Amanda Gorman is as different from Donald Trump as any American can be.
She’s young and Black and smart and funny and self-effacing and beautiful. She was raised by her mother, a middle school teacher, in Los Angeles. She got into Harvard honestly and graduated the same way.
Her star is rising faster than Trump’s is falling. First of all, she has a Twitter fanbase she can tweet to. Then yesterday, she added a million new followers to it. Her two books of poetry, The Hill We Climb, and Change Sings, won’t be published until September. Yet today, they’re Number 1 and 2 on the Amazon Best-Seller list.
Her career of choice leaving Harvard was to be a poet. You know you’re not doing that for the money when the highest-paid poet in America, the Poet Laureate of the United States, is paid $35,000 a year. Amanda Gorman, at 22, is just the National Youth Poet Laureate.
As for her performance at Joe Biden’s inauguration on Wednesday, a friend e-mailed me rapturously afterwards to say: “Her words, her delivery, her sentiment, her face.”
But suddenly, Amanda Gorman’s five-minute poem, The Hill We Climb, is being analysed like a major policy paper for our dreams of tomorrow. Masha Gessen called it “a stunning vision of democracy” in the New Yorker. And strong men like Anderson Cooper nearly wept.
Cooper also dug into Gorman’s suddenly public life and found something the media had treated the way they described her attire on Wednesday. That yellow jacket and red headband? Prada. The wild ring of a caged bird on her right hand? A gift from Oprah as a tribute to another African-American poet, Maya Angelou.
Cooper first asked her about her love not so much of images, but of the rhythm of the text. Her reply speaks to a deep understanding of the marvellous power of words, and their corrupting power as well:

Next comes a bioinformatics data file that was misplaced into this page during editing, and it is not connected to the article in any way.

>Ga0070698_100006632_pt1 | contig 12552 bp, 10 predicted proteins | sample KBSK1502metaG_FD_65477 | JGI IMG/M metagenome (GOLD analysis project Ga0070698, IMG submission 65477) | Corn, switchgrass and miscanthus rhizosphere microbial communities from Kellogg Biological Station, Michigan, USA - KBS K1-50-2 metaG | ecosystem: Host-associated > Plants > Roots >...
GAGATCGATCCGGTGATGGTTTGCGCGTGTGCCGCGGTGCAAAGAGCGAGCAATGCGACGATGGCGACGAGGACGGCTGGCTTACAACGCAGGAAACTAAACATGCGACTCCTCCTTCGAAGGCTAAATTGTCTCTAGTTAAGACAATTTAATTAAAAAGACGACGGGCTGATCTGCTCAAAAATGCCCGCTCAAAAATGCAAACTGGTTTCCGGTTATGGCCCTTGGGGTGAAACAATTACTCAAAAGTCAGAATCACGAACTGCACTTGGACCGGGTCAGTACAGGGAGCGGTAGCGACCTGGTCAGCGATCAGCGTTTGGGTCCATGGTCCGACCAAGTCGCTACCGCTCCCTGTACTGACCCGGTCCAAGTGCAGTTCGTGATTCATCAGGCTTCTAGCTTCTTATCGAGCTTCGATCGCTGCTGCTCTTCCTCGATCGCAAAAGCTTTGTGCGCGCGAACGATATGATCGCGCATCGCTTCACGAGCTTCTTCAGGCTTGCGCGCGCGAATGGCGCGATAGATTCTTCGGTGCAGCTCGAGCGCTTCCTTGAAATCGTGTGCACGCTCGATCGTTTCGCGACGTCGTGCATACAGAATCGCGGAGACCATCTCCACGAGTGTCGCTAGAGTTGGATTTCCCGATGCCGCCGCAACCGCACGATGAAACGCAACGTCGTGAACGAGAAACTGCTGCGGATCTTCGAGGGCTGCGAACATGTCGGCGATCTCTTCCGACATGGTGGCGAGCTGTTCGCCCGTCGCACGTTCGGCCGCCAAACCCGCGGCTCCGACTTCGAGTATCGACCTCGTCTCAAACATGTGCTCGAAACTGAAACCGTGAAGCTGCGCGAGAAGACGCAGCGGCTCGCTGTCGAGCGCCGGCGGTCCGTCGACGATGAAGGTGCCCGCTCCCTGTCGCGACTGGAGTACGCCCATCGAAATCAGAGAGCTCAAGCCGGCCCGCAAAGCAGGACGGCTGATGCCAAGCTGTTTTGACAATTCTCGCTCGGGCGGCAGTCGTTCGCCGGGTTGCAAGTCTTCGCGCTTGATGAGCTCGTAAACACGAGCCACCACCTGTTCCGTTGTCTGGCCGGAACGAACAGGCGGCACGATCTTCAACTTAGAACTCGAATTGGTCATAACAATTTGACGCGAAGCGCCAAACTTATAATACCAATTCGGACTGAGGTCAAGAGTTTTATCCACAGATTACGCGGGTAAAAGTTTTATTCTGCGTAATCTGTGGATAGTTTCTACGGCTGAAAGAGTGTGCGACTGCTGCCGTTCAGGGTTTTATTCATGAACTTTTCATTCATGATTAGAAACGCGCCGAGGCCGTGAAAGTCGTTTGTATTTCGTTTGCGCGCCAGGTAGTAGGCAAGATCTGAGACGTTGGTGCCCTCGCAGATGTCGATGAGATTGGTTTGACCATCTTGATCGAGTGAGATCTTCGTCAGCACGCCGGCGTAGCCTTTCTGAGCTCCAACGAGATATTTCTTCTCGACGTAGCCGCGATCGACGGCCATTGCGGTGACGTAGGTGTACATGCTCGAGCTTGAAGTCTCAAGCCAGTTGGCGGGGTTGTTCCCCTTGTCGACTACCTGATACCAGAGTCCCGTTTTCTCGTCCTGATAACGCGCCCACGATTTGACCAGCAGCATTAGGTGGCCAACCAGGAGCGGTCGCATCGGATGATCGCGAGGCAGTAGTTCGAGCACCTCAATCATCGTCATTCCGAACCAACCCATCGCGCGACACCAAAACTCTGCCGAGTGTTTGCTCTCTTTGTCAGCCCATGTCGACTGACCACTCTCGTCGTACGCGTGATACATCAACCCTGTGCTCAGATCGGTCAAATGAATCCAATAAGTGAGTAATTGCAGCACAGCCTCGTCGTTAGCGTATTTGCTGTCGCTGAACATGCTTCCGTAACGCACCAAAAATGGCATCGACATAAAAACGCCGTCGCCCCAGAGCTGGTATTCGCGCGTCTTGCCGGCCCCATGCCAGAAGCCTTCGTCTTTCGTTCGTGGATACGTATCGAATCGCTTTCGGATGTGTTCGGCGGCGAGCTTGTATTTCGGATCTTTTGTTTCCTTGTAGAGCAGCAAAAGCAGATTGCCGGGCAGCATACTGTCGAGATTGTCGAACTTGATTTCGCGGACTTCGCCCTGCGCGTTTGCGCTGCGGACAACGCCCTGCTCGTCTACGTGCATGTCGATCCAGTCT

“We’ve seen over the past few years the ways in which the power of words has been violated and misappropriated,” she said. “What I wanted to do was reclaim poetry as that site where we can re-purify and re-sanctify, not only the Capitol Building which we saw violated, but the power of words …and to invest that in the highest office of the land.”
Then Cooper asked her about her speech impediment.
Amanda Gorman has a speech impediment?
Indeed, she does. Just as Joe Biden did, a debilitating stutter, which still taps him on the shoulder today. Just as Maya Angelou did. She suffered from selective mutism brought on by severe child anxiety. Yet she read her own poem, On the Pulse of Morning, at Bill Clinton’s inauguration in 1993.
Said Anderson Cooper: “I had a slight little stutter as a child. ….I understand you use writing to cope with it and share your voice that way.”
Amanda Gorman replied: “I’m proud to be in the speech difficulty club with you and President Biden and Maya Angelou.”
“Growing up I had a speech impediment. It wasn’t a stutter. It was dropping a whole swath of letters in the alphabet. So for most of my life, up until two or three years ago, I couldn’t say the letter “R”. Even to this day, I struggle with it. So I used writing as a form of self-expression to get my voice onto a page. The more I recited aloud, the more I practiced the spoken word, the more I was able to recite these out loud, the more I was able to teach these letters which had been for so long my greatest impediment.”
When I heard her say that, I almost wept as well. Not just in admiration. But because, as a young teen, I, too, had a speech impediment. My stammer was so pronounced that, tripping over the letter “D”, I would call my dad “Father” instead, which skewed a lot of things and buried even more.
I overcame my stammer by volunteering to read the daily lesson from the Bible at my school chapel in front of all the students and teachers. It was a ‘lean-into-your-fears’ strategy that I would not recommend to anyone. But I can, in the nearly 50 years that separates me from her, glimpse into the pain that drives this calm and powerful young woman.
But Amanda Gorman calls on something that no white man can claim.
“I say something before every reading I give.”
“‘”I am the daughter of Black writers. We are descended from freedom fighters who broke their chains and changed the world. They call me.’”
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